As anyone who has led a meeting knows, the key to a successful meeting is engagement. But employees won’t speak up and engage if they’re frustrated by the meeting experience – if they can’t hear others or aren’t being heard if they speak up themselves. Large meetings can sometimes suffer from a lack of productivity and results because of this lack of participation.
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Tags: Cisco, collaboration, Revolabs, unified communications
Chances are, you’ve heard this line or a variation thereof before: “Video conferencing improves collaboration and lowers costs for organizations around the world.” While this is true, for this blog, I want to focus on ways video is changing government by sharing the story of two government agencies that are using video in new and unique ways.
We frequently hear how important it is to “do more with less.” In the face of sequestrations and reduced traveling budgets, this is a reality, and agencies are turning to alternatives like video conferencing. Video technologies such as telepresence are streamlining government processes and increasing collaboration, all while cutting costs. Read More »
Tags: budget, collaboration, government, mobile collaboration, secure collaboration, sequestration, TelePresence, telework, travel reduction, video, video conferencing
Students are consuming information in new and different ways – books are being replaced by computers and blackboards are being replaced by video collaboration screens. To sum it up, technology is revolutionizing learning.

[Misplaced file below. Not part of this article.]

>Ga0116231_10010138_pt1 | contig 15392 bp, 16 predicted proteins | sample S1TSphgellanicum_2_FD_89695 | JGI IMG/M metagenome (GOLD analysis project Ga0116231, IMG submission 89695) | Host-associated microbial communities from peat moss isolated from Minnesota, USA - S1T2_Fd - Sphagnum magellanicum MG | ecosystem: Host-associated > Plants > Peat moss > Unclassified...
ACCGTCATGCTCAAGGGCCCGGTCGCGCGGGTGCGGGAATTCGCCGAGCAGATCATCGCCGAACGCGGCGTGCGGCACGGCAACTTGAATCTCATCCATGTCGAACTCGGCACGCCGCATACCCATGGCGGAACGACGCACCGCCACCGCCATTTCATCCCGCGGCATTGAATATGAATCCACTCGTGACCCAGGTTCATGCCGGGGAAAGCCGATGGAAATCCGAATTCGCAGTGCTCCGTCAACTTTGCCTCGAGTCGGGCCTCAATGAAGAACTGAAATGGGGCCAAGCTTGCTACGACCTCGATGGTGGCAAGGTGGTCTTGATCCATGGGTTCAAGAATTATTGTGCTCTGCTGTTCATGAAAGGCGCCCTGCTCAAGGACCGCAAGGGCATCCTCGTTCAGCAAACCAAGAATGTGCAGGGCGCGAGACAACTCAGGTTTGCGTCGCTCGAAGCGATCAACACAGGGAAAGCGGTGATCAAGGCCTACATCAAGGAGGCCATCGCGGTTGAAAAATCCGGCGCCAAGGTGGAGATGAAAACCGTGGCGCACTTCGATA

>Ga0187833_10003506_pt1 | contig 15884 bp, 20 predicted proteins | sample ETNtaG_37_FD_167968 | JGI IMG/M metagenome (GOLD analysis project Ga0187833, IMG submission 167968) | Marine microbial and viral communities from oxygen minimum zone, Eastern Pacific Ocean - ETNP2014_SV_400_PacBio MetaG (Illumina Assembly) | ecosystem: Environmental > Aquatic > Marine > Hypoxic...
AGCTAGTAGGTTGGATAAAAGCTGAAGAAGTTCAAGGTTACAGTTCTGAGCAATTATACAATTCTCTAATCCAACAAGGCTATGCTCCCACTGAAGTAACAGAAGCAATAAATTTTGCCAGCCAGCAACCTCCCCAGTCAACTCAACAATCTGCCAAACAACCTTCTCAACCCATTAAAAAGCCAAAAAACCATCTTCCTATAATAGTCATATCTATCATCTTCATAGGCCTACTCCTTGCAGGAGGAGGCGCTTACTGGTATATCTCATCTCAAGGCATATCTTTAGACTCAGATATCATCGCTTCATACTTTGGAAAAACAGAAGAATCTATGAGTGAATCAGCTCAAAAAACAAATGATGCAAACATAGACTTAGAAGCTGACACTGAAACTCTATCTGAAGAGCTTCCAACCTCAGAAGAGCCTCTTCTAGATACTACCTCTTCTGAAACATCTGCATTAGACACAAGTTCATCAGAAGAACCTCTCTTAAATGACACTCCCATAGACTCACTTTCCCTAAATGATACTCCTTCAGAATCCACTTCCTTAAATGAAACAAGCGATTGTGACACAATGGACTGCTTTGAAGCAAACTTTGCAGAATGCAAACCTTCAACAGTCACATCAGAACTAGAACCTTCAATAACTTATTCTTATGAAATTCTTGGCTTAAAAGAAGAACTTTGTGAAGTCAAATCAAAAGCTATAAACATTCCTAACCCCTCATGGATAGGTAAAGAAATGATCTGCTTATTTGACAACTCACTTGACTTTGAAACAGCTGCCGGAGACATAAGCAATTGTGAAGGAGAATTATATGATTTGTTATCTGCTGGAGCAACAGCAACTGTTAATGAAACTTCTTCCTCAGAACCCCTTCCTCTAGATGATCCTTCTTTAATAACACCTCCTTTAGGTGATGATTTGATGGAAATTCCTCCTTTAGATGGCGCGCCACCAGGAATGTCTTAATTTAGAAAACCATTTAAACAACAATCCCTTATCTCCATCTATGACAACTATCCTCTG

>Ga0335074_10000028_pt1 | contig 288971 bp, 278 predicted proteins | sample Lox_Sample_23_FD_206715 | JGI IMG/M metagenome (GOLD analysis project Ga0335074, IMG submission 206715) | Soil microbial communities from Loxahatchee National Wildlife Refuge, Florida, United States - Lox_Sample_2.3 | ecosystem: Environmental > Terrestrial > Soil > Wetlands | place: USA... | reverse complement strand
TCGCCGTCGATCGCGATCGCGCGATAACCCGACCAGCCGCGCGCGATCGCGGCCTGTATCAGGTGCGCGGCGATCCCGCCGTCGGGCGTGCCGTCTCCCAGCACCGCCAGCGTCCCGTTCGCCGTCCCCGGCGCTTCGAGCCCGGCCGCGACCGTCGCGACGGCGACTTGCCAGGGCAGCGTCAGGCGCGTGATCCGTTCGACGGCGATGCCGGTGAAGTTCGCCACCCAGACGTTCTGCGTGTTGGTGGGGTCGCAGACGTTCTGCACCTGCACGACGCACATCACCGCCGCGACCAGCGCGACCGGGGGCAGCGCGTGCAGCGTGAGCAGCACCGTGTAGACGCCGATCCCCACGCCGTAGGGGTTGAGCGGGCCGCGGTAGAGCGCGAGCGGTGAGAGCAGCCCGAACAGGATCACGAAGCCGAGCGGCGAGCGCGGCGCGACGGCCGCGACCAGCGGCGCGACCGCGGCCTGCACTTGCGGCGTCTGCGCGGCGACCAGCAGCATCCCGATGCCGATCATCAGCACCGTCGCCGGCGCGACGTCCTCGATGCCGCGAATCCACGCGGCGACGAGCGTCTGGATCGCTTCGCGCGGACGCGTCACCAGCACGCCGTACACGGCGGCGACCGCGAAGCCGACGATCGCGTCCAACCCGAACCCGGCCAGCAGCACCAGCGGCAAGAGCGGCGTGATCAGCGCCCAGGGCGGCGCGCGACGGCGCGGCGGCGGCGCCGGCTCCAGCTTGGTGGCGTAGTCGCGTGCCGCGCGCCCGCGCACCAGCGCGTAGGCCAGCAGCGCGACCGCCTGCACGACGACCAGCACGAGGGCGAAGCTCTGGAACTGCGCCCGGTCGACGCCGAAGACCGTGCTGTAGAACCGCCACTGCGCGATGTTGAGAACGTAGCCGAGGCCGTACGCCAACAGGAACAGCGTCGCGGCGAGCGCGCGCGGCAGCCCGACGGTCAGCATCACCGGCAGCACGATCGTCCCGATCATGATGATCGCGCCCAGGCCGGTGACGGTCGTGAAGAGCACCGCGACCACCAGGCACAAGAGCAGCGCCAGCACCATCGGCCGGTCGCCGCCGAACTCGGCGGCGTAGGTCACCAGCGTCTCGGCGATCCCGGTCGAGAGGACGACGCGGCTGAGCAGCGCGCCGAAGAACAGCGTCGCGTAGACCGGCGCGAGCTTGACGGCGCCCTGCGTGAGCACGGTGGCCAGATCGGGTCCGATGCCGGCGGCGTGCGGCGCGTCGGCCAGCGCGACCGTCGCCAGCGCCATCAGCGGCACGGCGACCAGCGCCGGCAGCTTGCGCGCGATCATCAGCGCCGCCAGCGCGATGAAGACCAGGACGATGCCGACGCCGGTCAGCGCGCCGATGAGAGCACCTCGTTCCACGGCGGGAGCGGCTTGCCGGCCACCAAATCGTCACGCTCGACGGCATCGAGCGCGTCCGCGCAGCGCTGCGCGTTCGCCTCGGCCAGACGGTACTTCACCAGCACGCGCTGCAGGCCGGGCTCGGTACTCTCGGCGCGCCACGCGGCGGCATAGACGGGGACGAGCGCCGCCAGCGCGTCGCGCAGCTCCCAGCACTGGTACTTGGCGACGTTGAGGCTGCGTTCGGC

While educators struggle to deliver top-notch educational experiences amid budget cuts and fewer resources, they are finding innovative ways to provide better opportunities to their students. At the crux of this innovation are collaborative learning technologies, such as telepresence. From grade schools to universities, classrooms are combining video with learning and students, staff and parents are reaping the rewards. Read More »
Tags: collaboration, flipped classroom, higer education, higher ed, K-12, learning, teaching, TelePresence, video conferencing, WebEX
Part Four of a Six-Part Series: Modernizing Teaching and Learning in the U.S.
Part four will focus on the critical role education leaders play in the intersection of technology and the future of learning. Previous parts of this series included:
- The Need for Change
- Challenges in Changing the System
- Systematic Change and Navigating Culture
Higher education leaders know that in addition to addressing their culture, they also need to modernize teaching and learning. The most innovative educators are using new technologies to do this. But rather than implementing technology for technology’s sake, these educators are closely examining their current modes of curriculum and instruction, and thoughtfully implementing technology where it makes the most sense and can have the greatest impact.
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Tags: collaboration, edreform, education, highered